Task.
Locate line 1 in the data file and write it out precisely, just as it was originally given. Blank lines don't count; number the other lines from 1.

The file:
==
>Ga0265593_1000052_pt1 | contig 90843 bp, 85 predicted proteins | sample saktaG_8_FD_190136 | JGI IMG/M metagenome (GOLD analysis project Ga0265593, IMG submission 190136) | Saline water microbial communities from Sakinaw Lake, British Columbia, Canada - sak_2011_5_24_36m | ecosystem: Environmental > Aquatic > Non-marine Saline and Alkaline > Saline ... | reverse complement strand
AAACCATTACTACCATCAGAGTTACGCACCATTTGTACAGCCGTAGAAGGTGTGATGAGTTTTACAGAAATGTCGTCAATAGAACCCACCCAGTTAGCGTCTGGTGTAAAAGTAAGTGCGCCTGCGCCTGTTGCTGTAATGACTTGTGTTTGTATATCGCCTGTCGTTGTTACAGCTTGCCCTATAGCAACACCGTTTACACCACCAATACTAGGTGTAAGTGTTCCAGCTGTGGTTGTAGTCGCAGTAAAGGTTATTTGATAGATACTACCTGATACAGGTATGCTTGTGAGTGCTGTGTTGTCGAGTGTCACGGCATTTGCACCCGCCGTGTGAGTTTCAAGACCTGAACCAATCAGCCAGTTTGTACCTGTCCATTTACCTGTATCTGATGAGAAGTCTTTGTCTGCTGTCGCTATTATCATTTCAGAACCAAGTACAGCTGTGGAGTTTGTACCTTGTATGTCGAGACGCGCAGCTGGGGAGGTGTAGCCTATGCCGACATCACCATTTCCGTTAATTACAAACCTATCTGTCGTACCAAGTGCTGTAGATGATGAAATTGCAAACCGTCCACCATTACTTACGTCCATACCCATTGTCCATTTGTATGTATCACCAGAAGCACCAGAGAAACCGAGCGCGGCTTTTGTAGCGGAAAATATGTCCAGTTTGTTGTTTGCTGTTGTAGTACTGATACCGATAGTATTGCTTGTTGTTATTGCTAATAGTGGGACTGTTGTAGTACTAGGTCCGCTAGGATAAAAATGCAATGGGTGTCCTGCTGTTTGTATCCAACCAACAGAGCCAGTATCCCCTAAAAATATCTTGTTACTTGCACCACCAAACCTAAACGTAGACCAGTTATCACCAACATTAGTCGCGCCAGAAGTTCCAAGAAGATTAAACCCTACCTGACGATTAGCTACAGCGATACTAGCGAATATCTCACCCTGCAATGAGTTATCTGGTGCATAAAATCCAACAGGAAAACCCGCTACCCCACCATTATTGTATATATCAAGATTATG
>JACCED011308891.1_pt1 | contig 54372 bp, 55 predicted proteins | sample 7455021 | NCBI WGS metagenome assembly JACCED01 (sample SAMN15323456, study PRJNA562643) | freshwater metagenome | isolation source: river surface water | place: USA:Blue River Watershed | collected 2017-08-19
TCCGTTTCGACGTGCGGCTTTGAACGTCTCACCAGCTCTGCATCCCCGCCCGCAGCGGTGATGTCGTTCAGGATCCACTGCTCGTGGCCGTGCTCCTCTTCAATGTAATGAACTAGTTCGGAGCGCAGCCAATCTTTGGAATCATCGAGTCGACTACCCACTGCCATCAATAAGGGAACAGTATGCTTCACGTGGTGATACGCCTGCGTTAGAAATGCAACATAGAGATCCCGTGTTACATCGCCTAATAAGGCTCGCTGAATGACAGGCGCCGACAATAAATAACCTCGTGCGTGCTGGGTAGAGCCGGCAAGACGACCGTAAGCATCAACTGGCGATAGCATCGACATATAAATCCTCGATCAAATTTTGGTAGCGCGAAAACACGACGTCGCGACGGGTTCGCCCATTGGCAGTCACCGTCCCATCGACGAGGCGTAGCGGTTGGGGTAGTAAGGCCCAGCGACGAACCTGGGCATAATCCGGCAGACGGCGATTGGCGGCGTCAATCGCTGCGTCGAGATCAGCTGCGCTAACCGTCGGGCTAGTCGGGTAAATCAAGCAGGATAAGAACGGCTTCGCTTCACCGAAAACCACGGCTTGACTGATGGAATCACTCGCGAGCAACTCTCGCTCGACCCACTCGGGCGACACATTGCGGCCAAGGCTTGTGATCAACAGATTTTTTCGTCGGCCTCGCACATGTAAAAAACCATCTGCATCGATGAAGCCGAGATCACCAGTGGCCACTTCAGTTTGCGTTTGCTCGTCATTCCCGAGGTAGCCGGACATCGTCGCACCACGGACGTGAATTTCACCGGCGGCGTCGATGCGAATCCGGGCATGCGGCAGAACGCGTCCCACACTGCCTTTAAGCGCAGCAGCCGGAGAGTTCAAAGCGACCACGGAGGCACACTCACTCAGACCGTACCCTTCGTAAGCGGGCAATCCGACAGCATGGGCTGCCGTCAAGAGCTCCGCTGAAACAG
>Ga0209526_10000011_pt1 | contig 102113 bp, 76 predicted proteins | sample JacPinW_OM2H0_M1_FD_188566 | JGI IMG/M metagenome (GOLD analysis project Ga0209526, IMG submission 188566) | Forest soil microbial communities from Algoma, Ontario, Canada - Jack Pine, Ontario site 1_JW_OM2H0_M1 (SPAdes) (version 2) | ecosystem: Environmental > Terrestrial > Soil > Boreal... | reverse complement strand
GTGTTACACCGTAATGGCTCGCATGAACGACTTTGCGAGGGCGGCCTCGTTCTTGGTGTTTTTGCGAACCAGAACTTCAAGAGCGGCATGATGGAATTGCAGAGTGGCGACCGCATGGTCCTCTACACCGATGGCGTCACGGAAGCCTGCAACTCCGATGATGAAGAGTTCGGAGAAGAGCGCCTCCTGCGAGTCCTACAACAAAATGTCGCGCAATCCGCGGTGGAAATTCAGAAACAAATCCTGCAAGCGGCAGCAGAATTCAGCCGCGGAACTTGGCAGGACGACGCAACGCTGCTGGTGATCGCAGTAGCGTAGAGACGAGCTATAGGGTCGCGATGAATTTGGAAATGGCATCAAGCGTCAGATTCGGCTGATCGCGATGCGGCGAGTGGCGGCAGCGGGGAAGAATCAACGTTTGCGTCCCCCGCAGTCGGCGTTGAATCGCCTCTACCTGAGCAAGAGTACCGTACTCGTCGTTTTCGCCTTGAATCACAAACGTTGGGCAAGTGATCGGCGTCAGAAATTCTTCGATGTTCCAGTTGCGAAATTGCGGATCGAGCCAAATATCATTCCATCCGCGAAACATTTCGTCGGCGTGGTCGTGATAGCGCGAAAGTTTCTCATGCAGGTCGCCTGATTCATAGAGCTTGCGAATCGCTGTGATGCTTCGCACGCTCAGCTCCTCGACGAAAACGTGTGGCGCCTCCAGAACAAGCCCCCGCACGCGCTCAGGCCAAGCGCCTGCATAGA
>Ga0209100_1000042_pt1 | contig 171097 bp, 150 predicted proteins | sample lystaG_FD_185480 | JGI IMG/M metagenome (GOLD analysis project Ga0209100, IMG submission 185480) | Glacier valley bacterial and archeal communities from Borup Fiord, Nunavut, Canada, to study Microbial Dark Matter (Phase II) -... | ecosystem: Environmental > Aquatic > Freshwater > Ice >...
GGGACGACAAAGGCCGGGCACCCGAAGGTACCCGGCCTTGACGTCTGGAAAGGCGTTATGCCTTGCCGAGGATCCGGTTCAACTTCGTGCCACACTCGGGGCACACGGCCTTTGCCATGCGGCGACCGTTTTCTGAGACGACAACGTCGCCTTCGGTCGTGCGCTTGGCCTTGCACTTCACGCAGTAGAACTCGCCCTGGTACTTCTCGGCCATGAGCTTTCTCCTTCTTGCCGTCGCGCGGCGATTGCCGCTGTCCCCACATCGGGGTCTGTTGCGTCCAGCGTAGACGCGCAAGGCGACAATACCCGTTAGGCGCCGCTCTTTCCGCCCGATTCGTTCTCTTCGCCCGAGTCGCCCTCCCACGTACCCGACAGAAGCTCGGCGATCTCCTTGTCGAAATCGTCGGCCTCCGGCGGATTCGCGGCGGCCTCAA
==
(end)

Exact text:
>Ga0265593_1000052_pt1 | contig 90843 bp, 85 predicted proteins | sample saktaG_8_FD_190136 | JGI IMG/M metagenome (GOLD analysis project Ga0265593, IMG submission 190136) | Saline water microbial communities from Sakinaw Lake, British Columbia, Canada - sak_2011_5_24_36m | ecosystem: Environmental > Aquatic > Non-marine Saline and Alkaline > Saline ... | reverse complement strand